Bill Bryson edited a very good book in 2010 titled, “SEEING FURTHER – The Story of Science and the Royal Society”.

Each chapter was written by a different author chosen for expertise in particular fields of science, and of course the chosen one for the chapter on Charles Darwin was Richard Dawkins. The chapter is well written and worth reading for the history of the gradual development and acceptance of natural selection as the driver of evolution, but I read it in eager anticipation of a blunder or two from Dawkins, knowing that he cannot resist the urge to put his own spin on things, and I was not disappointed. In recounting the rudimentary versions of natural selection that were already published prior to the papers of Darwin and Wallace, Dawkins wrote this; “Wells made the leap to generalise from artificial to natural selection, but he applied it only to humans, and he thought of it as choosing among races of people rather than individuals as Darwin and Wallace did. Wells therefore seems to have arrived at a form of group selection rather than true, Darwinian natural selection...which selects individual organisms for their reproductive success.” And later, “Darwin, who clearly saw selection as choosing among individuals,...”

You see, the problem with choosing Dawkins to write about Darwin is that Dawkins is a Darwinist. That might sound ridiculous, but the unfortunate fact is that Darwinism is a deliberate misrepresentation of Darwin’s views on selection. Darwin did write at length about individual selection, and there is no doubt that he placed great significance on its role in evolution, but his work on evolution did not end with "On The Origin of Species".  In his later work, "The Descent of Man", he was crystal clear in his argument that cooperative groups will survive at the expense of the less cooperative.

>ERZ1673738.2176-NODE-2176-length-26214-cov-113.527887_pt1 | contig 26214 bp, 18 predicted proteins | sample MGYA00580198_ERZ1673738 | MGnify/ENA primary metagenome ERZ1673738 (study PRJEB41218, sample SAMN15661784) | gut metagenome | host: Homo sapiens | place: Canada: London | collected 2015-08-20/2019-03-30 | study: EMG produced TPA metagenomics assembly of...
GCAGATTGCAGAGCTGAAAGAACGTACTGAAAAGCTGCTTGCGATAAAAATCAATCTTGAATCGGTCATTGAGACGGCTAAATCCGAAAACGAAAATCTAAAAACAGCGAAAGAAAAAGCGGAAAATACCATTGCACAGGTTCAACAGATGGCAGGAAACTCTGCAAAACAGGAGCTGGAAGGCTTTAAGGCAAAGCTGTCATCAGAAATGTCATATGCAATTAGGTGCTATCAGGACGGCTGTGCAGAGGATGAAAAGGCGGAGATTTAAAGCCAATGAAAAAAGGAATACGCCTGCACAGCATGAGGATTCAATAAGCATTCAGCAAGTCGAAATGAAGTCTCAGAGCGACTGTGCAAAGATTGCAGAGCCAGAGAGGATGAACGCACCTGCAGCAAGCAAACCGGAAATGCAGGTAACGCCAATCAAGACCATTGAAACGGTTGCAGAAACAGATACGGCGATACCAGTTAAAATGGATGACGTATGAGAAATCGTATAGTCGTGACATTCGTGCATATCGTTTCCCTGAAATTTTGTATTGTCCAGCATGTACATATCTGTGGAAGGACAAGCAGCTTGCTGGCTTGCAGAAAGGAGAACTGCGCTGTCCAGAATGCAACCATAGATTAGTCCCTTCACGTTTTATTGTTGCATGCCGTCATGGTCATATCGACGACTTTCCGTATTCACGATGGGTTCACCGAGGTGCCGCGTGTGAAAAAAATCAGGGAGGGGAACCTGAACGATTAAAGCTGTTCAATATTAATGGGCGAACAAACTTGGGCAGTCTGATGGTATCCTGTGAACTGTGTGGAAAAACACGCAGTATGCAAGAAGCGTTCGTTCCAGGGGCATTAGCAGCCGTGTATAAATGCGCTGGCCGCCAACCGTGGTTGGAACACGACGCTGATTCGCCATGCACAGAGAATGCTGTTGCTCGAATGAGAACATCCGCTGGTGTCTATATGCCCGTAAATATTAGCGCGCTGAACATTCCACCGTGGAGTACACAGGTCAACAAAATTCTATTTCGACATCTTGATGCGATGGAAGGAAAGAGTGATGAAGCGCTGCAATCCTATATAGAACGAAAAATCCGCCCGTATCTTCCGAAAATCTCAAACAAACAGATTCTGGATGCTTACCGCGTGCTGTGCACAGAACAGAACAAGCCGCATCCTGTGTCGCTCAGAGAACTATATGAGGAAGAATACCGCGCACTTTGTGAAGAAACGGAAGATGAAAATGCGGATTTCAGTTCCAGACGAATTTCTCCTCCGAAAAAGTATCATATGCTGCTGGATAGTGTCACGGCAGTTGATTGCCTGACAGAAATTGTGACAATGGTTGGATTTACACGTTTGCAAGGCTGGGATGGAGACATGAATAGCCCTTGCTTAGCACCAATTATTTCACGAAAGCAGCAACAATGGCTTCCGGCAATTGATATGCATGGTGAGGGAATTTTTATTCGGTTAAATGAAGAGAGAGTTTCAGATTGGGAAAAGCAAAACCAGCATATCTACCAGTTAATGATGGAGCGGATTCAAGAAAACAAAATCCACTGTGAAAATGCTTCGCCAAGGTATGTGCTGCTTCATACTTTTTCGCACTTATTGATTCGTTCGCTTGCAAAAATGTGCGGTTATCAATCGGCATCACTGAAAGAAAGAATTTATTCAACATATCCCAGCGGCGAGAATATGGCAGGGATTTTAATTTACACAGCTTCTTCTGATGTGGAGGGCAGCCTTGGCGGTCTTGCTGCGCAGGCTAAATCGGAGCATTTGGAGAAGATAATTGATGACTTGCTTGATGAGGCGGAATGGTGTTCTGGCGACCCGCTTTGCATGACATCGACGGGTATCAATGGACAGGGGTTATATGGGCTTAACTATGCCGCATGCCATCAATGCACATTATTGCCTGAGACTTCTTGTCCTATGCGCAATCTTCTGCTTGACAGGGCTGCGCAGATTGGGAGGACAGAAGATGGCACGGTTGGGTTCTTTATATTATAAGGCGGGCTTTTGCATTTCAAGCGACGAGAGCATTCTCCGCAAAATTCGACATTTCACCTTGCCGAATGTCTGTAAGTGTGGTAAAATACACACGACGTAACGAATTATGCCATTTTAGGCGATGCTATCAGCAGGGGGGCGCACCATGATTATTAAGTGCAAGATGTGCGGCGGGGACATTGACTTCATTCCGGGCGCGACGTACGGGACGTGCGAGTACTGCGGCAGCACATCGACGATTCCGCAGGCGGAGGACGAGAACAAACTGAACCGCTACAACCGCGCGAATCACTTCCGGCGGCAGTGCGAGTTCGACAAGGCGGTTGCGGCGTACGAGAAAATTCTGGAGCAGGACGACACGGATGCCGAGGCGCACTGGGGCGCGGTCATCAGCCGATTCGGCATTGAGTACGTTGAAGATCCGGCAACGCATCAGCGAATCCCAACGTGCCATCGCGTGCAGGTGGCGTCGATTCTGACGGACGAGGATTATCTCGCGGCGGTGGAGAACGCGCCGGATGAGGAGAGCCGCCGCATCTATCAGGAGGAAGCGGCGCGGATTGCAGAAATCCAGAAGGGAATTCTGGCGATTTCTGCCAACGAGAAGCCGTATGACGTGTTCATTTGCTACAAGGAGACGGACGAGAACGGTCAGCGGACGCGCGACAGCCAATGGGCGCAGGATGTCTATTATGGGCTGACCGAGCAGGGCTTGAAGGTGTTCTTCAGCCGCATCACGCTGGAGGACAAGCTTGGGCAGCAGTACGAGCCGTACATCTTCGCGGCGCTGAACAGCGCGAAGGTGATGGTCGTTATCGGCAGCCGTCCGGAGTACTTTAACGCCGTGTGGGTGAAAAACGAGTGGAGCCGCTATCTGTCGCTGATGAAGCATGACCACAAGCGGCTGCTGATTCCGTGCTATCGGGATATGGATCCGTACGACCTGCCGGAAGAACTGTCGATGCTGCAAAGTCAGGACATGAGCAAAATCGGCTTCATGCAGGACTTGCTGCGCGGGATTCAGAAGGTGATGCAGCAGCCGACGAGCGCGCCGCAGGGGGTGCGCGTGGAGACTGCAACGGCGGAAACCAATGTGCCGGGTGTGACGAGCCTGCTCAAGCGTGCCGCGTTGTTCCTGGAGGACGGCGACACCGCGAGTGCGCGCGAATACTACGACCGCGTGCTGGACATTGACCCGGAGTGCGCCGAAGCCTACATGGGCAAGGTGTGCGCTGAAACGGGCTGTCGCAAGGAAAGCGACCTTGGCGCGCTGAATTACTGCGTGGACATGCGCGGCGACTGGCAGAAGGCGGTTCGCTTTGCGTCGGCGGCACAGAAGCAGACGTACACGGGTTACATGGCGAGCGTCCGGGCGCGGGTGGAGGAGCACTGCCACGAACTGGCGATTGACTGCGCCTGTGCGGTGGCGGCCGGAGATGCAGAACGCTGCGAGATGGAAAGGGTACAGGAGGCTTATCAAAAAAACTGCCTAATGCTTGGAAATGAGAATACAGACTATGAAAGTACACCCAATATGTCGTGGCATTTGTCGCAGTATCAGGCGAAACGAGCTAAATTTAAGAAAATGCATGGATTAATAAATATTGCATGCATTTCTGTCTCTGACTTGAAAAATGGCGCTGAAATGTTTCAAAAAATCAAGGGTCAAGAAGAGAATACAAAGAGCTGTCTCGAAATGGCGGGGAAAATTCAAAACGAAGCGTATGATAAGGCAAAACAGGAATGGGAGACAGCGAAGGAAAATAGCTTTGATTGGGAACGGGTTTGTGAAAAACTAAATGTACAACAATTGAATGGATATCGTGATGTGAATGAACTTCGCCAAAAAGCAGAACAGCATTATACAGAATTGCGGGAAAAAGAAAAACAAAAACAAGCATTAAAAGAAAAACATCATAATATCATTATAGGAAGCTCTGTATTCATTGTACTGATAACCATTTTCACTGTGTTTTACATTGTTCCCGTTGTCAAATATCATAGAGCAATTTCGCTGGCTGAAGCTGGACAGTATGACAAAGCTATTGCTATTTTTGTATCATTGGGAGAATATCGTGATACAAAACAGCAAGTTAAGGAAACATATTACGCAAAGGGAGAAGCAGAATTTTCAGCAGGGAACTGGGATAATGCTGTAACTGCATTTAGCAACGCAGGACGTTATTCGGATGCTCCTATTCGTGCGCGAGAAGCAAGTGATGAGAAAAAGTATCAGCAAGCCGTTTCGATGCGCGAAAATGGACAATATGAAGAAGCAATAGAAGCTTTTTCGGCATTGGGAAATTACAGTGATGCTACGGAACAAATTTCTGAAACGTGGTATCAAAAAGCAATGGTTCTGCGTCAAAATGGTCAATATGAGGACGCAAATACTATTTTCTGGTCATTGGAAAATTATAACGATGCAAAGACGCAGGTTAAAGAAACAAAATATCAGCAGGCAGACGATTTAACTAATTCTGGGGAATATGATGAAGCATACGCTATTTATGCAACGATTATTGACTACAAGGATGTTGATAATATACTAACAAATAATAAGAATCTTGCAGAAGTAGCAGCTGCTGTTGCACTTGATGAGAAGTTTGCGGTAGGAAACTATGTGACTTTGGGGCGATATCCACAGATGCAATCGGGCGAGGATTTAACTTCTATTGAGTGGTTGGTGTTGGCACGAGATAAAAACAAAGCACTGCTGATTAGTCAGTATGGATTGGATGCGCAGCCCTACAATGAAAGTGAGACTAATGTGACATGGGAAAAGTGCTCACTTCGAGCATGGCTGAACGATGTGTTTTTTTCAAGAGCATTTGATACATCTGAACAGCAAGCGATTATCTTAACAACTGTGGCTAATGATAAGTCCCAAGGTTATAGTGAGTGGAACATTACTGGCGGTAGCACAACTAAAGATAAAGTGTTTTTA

In short, he argued a case for group selection.

This was not an abandonment of individual selection; rather it was an acceptance that in biology things are rarely simple and clear cut; and so selection can act at multiple levels. That is surely not a difficult proposition to see and accept, but it is difficult for Darwinists. The unfortunate outcome of their inability to accept the obvious is that their perverted form of Darwinism has gained near-universal recognition as being the last word on evolution; with Darwinist jargon becoming part of everyday language, and Darwinist psychology (evolutionary psychology) presuming to provide answers to the most profound of human problems.

It’s that latter point that has concerned British philosopher Mary Midgley and prompted her to write THE SOLITARY SELF – Darwin and the Selfish Gene (2010) thereby arousing the fury of neo-Darwinists, one of whom mounted an extraordinary and baseless attack on Midgley as I explained in Does Truth Matter. The synopsis given on the back cover of the book gives a pretty good snapshot of the contents: "In The Solitary Self Mary Midgley explores the nature of our moral constitution to challenge the view that reduces human motivation to self-interest. Midgley argues cogently and convincingly that simple, one-sided accounts of human motives, such as the selfish gene tendency in recent neo-Darwinian thought, may be illuminating but are always unrealistic. Such neatness, she shows, cannot be imposed on human psychology.